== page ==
Now, Discover Your Strengths – Marcus Buckingham and Donald O. Clifton
Buckingham and Clifton’s first book in their now extensive series is a well-articulated argument for focusing on your strengths versus developing your weaknesses. They describe the brain as a set of connections that work at various levels of efficiency and speed. The degree to which has been determined by your unique life experiences. Each thought reinforces a series of patterns that have been reliable in the past. By the time you’ve reached your teens, there are a few highly efficient pathways that you regularly use to interpret the world. Buckingham and Clifton define these super-fast, T1 lines, as your “Signature Themes”. They have defined thirty-four of them. Conversely, your weaknesses are those brain pathways that are least developed. It is a struggle to bridge the synapses to effectively think with those weak connections. As a result, it makes far more sense to learn how to capitalize on your T1 lines, instead of trying to build entirely new pathways for your weak lines. You should only spend enough time developing your weaknesses to do “damage control”.
The other significant point that they make is that as a manager, you must appreciate that each employee has a truly unique perspective on the world (those billions of neurons can combine in an incomprehensible number of ways). You must consider an employee’s combination of themes and use that to guide your interaction.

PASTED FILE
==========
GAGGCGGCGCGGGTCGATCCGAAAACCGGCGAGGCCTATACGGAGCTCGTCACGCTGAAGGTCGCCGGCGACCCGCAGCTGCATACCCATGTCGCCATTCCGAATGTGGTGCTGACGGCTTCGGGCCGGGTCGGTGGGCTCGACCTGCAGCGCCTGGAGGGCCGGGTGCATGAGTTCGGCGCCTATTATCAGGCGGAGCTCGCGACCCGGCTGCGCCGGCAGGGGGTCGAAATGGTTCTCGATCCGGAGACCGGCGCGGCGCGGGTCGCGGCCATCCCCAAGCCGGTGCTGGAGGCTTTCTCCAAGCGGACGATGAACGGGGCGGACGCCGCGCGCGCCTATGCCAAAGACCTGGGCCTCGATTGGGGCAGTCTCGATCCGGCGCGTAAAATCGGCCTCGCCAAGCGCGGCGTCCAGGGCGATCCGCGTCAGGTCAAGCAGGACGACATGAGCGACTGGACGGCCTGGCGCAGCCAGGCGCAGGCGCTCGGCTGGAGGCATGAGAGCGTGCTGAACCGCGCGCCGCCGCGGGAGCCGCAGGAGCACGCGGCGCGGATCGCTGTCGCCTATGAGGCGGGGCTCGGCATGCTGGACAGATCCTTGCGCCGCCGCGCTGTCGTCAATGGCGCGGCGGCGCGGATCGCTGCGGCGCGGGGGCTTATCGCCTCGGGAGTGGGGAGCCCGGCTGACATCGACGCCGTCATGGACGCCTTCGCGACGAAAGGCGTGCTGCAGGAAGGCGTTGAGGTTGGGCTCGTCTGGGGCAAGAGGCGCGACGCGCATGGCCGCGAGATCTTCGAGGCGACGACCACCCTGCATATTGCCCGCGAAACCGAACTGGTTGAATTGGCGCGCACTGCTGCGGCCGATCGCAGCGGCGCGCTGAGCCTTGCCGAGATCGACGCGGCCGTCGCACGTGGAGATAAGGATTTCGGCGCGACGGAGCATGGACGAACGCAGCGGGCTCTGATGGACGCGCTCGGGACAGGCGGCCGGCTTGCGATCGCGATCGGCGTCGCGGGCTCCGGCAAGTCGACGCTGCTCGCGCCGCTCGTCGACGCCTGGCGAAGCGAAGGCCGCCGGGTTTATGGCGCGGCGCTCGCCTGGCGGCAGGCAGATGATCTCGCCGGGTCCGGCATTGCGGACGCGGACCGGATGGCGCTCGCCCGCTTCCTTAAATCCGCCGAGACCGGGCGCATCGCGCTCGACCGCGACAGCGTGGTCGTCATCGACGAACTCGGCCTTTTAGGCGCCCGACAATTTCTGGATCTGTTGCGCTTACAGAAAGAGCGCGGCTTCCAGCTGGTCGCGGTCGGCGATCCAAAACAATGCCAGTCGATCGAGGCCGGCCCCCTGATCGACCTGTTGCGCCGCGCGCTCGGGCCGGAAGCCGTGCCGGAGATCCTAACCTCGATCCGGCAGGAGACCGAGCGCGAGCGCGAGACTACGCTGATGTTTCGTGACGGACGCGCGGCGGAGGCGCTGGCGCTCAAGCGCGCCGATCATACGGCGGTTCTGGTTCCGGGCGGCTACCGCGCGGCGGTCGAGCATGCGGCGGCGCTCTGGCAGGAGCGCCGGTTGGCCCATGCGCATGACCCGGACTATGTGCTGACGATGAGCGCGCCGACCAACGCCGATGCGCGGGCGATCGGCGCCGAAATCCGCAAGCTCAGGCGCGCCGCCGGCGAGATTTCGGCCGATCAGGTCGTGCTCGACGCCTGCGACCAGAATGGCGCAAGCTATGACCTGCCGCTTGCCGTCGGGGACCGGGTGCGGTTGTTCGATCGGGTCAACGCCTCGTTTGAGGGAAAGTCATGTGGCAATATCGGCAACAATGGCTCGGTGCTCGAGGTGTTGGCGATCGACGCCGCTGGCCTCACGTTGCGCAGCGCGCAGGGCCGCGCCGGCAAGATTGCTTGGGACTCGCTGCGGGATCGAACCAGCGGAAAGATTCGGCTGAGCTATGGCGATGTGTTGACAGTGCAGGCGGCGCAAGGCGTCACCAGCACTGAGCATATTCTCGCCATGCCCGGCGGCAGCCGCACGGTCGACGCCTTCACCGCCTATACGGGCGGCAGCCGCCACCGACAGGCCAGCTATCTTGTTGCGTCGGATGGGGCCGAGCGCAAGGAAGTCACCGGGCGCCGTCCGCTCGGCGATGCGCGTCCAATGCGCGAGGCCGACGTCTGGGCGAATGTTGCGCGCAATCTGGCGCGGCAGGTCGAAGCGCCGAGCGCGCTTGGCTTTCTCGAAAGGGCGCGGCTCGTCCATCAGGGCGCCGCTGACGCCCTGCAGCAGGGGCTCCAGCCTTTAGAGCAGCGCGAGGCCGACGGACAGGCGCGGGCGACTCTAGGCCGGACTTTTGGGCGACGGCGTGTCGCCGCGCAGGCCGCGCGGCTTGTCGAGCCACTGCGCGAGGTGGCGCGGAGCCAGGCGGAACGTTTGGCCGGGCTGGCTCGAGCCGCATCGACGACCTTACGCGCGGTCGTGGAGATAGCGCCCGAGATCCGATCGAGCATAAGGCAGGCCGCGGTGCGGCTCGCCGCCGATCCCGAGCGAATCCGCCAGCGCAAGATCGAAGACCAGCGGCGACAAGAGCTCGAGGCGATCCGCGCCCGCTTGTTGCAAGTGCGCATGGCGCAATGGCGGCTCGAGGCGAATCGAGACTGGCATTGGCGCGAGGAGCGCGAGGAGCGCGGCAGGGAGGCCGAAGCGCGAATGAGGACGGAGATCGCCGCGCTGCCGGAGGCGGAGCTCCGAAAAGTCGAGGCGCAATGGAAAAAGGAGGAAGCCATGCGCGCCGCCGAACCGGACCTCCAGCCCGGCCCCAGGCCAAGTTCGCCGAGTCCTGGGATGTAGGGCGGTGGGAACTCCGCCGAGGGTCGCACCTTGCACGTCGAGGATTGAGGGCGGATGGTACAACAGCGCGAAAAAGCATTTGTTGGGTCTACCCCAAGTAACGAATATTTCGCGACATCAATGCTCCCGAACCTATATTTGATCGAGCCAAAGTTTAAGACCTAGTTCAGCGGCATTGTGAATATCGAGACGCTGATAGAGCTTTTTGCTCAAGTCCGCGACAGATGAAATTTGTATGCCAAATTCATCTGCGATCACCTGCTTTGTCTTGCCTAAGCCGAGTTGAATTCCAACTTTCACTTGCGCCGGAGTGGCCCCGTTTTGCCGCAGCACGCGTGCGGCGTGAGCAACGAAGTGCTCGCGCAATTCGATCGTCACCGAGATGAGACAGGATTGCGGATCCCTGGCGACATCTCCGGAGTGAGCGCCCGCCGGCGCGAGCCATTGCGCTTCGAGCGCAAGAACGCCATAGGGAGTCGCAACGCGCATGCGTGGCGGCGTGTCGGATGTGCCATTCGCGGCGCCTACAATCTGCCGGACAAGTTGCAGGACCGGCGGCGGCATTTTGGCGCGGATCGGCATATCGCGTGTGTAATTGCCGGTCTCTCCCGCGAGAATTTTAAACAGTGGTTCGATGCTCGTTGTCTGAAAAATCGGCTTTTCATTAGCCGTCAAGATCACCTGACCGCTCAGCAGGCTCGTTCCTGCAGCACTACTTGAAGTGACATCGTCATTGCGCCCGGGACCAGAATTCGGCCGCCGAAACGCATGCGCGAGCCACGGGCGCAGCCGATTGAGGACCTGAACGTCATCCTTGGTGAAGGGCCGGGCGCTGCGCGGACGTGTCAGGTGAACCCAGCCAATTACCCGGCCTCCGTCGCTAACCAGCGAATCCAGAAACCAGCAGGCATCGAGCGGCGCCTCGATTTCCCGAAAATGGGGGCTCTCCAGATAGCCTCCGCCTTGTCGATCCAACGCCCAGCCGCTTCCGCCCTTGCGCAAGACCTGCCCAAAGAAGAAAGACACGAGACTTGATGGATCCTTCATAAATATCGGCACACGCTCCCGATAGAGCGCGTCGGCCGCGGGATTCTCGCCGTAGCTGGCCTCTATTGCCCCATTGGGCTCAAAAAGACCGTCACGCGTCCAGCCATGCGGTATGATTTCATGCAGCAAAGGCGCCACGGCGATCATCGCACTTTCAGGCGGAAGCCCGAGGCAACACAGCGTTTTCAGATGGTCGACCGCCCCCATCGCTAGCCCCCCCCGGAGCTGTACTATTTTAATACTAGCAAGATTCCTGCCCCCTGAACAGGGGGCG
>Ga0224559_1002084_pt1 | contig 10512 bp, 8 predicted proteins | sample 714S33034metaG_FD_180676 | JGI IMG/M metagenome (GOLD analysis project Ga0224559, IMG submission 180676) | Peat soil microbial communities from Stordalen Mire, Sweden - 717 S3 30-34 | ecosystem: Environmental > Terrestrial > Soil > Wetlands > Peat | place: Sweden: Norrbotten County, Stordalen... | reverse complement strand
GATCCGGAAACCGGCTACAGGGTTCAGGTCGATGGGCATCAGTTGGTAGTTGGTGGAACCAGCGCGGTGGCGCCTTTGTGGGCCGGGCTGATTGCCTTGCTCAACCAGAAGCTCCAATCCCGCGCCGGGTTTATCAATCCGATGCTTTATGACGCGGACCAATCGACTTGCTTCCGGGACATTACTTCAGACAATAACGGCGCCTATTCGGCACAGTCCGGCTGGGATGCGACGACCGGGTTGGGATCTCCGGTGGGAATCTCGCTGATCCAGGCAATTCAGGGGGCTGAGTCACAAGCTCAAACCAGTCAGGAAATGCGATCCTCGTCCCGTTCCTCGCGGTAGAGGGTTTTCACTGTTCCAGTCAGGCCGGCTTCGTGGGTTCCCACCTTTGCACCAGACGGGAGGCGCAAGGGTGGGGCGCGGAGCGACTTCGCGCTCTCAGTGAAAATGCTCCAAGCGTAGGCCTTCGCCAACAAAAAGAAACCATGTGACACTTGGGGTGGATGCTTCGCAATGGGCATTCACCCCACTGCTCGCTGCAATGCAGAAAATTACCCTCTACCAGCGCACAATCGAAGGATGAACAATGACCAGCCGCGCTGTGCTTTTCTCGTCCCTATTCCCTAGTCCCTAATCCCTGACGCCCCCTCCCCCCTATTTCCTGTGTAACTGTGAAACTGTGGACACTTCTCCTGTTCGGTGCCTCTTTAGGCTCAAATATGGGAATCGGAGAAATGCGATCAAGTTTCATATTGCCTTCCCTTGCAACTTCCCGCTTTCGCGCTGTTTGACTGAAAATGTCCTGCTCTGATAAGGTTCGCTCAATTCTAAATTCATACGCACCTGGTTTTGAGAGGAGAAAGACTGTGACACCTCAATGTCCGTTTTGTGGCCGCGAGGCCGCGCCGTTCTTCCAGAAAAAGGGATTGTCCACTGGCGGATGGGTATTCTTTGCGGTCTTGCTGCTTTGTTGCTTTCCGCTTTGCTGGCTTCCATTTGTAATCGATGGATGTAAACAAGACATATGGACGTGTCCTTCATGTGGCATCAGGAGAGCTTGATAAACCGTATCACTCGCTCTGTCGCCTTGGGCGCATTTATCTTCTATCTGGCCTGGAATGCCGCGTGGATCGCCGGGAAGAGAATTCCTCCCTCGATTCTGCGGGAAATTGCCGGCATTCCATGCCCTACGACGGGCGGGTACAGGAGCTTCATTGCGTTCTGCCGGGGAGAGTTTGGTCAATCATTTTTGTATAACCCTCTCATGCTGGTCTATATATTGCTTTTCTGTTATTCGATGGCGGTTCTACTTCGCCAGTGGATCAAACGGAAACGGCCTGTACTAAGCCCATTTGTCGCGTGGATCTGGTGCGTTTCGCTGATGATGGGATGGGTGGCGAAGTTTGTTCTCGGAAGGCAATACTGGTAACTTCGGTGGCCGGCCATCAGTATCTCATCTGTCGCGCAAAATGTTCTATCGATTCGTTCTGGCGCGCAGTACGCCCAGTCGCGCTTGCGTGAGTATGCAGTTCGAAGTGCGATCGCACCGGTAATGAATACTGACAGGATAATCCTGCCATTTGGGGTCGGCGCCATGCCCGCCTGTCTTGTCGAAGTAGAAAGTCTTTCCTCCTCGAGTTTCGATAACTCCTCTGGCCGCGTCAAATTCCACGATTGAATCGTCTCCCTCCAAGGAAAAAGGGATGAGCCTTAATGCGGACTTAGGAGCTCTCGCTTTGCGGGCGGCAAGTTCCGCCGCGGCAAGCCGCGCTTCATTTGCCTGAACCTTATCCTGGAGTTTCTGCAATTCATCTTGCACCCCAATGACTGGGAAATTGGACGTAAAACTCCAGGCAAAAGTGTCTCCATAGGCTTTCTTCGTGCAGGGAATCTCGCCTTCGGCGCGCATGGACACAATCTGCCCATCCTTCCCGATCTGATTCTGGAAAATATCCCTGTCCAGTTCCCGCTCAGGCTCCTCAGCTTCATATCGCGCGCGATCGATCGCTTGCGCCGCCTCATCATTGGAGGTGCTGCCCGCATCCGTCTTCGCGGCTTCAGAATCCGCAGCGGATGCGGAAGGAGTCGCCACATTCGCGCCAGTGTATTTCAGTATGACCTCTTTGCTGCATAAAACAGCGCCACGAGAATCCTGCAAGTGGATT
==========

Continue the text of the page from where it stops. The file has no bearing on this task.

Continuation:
The book offers an access code to take their proprietary Strengths Finder test, and it will output your top five signature themes. My results are here. For those of you that know me, they are pretty accurate. The book offers an explanation of each of the themes, like the ones in my report, as well as some quotes from people that they’ve interviewed that exhibit that theme. They also offer a set of bullet points about how to best manage a person with each of the themes. The major benefit of the book is the chance to identify your themes.
I would recommend purchasing this book it to get an access code (you cannot purchase a code separately), for the explanations of each theme, for the tips on how to manage each theme and for the final chapter on building a strengths-based organization. I found the rest of the book to be fluff, and I skimmed the majority of it. They did not speak very much on the topic of building your strengths, but I assume that is the topic of their more recently published books.
Have any of you read their other books? Do they focus more on how to really capitalize on your themes to make them strengths?